Commitments

We have not entered into any significant commitments or contractual obligations that have not been previously disclosed in our Annual Report on Form 10-K for the year ended December 31, 2009, as filed with the SEC on March 16, 2010.
 

 
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Item 3 – Quantitative and Qualitative Disclosures about Market Risk

There have been no material changes to the information included in our Annual Report on Form 10-K for the year ended December 31, 2009.  We are exposed to certain market risks arising from transactions in the normal course of business, principally risks associated with foreign currency fluctuations and changes in interest rates. We are exposed to foreign currency risk from the translation of foreign operations into U.S. dollars. Based on the relative size and nature of our foreign operations, we do not believe that a 10 percent change in the value of foreign currencies relative to the U.S. dollar would have a material impact on our financial statements. Our primary exposure to market risk is interest rate risk associated with our debt instruments. See “Item 2. Management’s Discussion and Analysis of Financial Condition and Results of Operations” for further description of our debt instruments.  Including and excluding the effect of our interest rate cap contract, a 1 percent change in interest rates on variable debt would have resulted in interest expense fluctuating approximately $0.2 million and $0.4 million during the three and six months ended June 30, 2010. Excluding the effect of our interest rate swap agreement, a 1 percent change in interest rates on variable rate debt would have resulted in interest expense fluctuating approximately $0.3 million and $0.6 million, respectively, during the three and six months ended June 30, 2009. Including the effect of our interest rate swap agreement, a 1 percent change in interest rates on variable debt would have resulted in interest expense fluctuating approximately $0.1 million and $0.2 million during the three and six months ended June 30, 2009, respectively.  However, given that our loan agreement has an interest rate floor (3.0 percent in the case of LIBOR), short-term rates would have to move up by approximately 250 basis points before it would impact us. We have not entered into any market risk sensitive instruments for trading purposes.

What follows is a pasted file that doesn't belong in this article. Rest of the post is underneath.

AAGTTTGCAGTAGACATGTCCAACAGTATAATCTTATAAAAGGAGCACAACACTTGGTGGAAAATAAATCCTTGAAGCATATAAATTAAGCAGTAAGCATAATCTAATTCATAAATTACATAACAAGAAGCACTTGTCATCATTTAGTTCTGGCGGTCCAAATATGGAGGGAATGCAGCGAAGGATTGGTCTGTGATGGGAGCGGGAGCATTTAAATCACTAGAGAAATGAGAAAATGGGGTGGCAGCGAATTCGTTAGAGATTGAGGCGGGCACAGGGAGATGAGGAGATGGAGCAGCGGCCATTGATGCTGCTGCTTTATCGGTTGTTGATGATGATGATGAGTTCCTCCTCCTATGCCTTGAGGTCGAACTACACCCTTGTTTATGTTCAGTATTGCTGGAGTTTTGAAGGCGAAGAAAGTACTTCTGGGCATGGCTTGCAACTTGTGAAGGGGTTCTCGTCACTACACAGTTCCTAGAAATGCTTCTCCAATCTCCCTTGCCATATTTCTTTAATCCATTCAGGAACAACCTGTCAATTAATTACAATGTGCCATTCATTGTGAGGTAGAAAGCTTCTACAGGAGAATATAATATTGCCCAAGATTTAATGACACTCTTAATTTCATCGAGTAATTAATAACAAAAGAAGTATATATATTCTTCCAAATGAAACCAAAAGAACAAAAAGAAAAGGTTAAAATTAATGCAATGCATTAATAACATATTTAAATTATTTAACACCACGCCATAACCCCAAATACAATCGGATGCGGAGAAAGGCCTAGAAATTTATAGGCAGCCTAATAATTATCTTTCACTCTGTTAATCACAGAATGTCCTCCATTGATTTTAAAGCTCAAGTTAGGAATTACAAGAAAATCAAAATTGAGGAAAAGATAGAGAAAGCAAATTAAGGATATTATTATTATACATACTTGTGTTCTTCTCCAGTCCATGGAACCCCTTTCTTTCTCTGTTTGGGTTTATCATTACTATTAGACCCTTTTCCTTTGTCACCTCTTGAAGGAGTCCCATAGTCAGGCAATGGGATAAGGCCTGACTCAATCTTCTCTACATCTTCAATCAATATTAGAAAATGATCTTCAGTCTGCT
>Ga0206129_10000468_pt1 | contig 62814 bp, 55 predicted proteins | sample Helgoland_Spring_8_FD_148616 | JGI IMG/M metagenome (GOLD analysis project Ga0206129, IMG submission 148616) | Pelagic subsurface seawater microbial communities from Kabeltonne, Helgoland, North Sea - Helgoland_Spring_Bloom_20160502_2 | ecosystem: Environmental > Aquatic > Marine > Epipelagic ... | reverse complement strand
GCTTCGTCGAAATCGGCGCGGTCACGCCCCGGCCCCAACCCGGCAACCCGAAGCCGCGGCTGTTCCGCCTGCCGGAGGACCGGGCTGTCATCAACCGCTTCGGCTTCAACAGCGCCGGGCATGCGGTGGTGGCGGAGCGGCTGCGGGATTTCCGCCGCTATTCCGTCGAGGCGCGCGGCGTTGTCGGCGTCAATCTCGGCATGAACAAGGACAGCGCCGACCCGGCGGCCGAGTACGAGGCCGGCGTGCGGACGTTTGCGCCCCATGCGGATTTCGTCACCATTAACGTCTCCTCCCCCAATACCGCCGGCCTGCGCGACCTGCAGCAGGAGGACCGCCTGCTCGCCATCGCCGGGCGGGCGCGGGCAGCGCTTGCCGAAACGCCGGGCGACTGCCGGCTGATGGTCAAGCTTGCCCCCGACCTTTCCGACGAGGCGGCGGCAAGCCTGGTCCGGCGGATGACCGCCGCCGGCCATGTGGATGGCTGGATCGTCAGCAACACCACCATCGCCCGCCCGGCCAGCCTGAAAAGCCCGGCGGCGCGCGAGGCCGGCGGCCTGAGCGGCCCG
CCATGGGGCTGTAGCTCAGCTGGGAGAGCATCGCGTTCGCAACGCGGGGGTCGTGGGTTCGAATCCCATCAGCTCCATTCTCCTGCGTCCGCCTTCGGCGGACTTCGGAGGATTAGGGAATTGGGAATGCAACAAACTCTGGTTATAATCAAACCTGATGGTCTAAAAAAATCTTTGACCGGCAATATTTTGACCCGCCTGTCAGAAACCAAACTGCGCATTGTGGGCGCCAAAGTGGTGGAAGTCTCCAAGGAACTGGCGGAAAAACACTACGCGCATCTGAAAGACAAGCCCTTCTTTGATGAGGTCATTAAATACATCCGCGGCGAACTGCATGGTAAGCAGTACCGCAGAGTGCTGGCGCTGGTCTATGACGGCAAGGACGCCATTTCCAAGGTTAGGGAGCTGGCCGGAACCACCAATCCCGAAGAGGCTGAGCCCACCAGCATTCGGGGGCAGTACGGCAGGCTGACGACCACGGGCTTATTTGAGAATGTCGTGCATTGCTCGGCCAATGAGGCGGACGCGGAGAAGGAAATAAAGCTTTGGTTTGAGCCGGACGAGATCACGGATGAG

Item 4 – Controls and Procedures